Domestic Assault and Battery is similar to regular assault and battery, but it involves a family member or someone who lives with you and with whom you have a close, personal relationship. Assault is a threat of violence, and battery involves unwanted physical contact with the intent to cause harm. Neither assault nor battery have to result in actual physical harm to be a crime. Even the intent to harm another can land you behind bars.

Penalties for Domestic Assault and Battery

If convicted of any type of domestic violence, you may face penalties including hefty fines and time behind bars. As with any crime, the penalties vary depending on the severity of the underlying offense and prior criminal history. Penalties may include:

  • First offense: Up to 30 months in prison and a $1,000 fine. You may also have to enroll in a Certified Batterer’s Program, which can cost more than $3,500.
  • If the victim is seriously injured, over the age of 65 or pregnant, the crime may be classified as “aggravated.” Aggravated domestic assault and battery is a felony offense and carries up to five years in prison.
  • When a dangerous weapon is involved, you may be charged with assault and battery with a dangerous weapon. If convicted, the penalty is up to 15 years in prison.

False accusations are a serious problem; they are costly, time consuming, and can ruin a person’s reputation and life. An experienced Boston defense attorney will know how to find the weaknesses in the prosecution’s case and use them to prove your innocence. Domestic violence is a serious crime in MA. Don’t let a bad break up give you a criminal record.

What if My Accuser Drops Charges?

In Massachusetts, even if the alleged victim recants his or her accusation, you will still be arrested. This may seem odd, and even unfair, but this policy is intended to protect victims of abuse. If your accuser decides they don’t wish to press charges, you are still not in the clear. The District Attorney’s office often ignores requests to drop charges in domestic violence cases. It is common for victims of domestic violence to feel pressured by their abuser to drop charges and “work things out,” and the courts want to avoid a revolving door of repeat cases. Continue reading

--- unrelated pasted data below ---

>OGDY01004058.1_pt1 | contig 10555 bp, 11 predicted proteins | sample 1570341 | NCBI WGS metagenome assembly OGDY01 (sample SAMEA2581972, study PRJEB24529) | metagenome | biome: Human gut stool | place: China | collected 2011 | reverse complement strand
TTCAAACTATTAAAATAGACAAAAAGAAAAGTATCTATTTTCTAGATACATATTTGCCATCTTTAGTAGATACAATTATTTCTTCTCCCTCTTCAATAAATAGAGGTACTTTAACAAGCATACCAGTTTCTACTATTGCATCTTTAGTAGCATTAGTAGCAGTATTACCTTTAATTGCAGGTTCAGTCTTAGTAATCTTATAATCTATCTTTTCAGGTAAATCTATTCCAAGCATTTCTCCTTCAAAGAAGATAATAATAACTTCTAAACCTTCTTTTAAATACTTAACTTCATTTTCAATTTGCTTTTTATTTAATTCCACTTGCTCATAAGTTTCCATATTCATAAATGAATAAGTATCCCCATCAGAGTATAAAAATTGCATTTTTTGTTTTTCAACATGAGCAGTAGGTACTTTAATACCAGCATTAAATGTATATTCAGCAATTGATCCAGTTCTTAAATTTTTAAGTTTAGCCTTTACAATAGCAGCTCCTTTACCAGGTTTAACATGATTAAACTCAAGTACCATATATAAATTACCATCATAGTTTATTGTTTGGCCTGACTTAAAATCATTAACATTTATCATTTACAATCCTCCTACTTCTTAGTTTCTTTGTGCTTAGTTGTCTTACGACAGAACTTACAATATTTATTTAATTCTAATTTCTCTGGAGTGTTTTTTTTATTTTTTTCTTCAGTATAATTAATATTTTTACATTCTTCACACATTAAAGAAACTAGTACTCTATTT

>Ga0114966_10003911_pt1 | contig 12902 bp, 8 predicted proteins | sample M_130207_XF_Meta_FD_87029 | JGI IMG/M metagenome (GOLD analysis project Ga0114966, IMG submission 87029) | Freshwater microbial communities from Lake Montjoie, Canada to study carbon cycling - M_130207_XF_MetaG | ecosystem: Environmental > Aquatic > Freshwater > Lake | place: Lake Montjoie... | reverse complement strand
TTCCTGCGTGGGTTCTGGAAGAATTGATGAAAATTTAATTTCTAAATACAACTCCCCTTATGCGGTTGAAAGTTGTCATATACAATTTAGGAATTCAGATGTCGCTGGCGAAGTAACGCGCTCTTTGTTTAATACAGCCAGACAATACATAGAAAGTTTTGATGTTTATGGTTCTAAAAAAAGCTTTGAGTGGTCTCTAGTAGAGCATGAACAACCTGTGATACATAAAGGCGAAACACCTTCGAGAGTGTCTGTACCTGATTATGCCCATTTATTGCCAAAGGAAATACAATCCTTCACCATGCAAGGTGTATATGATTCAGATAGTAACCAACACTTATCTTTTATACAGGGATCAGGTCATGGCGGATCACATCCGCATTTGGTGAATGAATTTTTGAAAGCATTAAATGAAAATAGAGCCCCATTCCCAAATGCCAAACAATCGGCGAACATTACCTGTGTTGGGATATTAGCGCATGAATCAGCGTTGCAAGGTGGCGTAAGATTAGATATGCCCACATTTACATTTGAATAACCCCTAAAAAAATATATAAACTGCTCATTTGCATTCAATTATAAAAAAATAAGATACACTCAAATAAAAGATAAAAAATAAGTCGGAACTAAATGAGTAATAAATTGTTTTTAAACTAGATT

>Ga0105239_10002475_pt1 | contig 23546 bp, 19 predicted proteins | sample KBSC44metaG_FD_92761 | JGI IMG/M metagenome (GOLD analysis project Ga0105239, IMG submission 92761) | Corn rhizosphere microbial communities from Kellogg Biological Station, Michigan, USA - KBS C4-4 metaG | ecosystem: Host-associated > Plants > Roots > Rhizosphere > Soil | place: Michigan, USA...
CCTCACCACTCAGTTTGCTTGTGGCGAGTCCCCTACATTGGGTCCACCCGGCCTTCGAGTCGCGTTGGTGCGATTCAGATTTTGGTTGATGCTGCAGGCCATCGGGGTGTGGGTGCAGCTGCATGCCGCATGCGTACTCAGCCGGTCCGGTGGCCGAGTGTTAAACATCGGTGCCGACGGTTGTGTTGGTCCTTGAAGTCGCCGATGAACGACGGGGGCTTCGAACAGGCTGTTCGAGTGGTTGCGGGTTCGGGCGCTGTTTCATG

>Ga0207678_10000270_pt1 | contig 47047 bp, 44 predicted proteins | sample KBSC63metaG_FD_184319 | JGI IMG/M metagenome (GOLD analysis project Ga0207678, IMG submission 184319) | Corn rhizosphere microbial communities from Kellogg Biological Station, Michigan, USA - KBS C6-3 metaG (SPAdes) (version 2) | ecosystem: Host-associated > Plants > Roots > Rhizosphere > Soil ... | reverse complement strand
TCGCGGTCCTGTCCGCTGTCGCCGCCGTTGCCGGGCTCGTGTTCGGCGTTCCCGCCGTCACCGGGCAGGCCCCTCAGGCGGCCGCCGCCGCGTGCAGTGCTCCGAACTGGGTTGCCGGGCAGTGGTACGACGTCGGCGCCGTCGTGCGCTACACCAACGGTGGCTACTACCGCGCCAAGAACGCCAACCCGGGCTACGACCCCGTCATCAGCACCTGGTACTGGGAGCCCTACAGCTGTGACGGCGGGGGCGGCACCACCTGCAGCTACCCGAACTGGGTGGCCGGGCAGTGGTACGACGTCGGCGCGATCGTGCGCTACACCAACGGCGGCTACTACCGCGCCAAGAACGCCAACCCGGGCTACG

We know that it’s not uncommon for college students to experiment with drugs. It’s the types of drugs they are experimenting with that may come as a surprise. Drugs like Adderall and Ritalin are commonly referred to as study drugs because they help users stay focused. These medications are usually prescribed for young people with disorders such as Attention Deficit Disorder (ADD), but the rate of abuse is continuing to rise.

Due to the high rate of abuse, students who have legitimate prescriptions for these drugs are often asked to share or sell them. It may seem harmless to share a prescription medication with a friend who just wants a quick study boost for an exam, but selling Adderall and Ritalin can be punished as severely as selling meth or cocaine. These drugs are classified as Schedule II controlled substances, which is the same classification given to meth and cocaine. Even possession by someone without a valid prescription can result in fines and jail time. A MA drug crimes defense lawyer can help you determine how to proceed if you are facing drug charges.

Signs of Addiction to Adderall, Ritalin, and Similar Drugs

Adderall and Ritalin are highly-addictive prescription drugs that work by increasing levels of dopamine in the brain. Dopamine is often referred to as the “feel good” chemical. Common signs of addiction to Adderall and Ritalin include:

  • Requiring a larger dose to feel the desired effects.
  • Taking the medication even though you know it’s causing harm.
  • Depending on the drug to finish work.
  • Spending significant amounts of money to obtain the drug.
  • Feeling tired or lethargic without the drug.

Penalties for Selling Adderall and Ritalin

Due to their classification as a Schedule II controlled substance, a conviction of selling Adderall or Ritalin may put you behind bars for years. Further, if you are caught selling drugs on school grounds, you may lose your federal student aid and the ability to get student loans. This is true even if you don’t see jail time. As with most crimes, the penalties for selling study drugs are largely dependent on the circumstances of the crime and prior criminal history. Penalties for selling Adderall and Ritalin may include: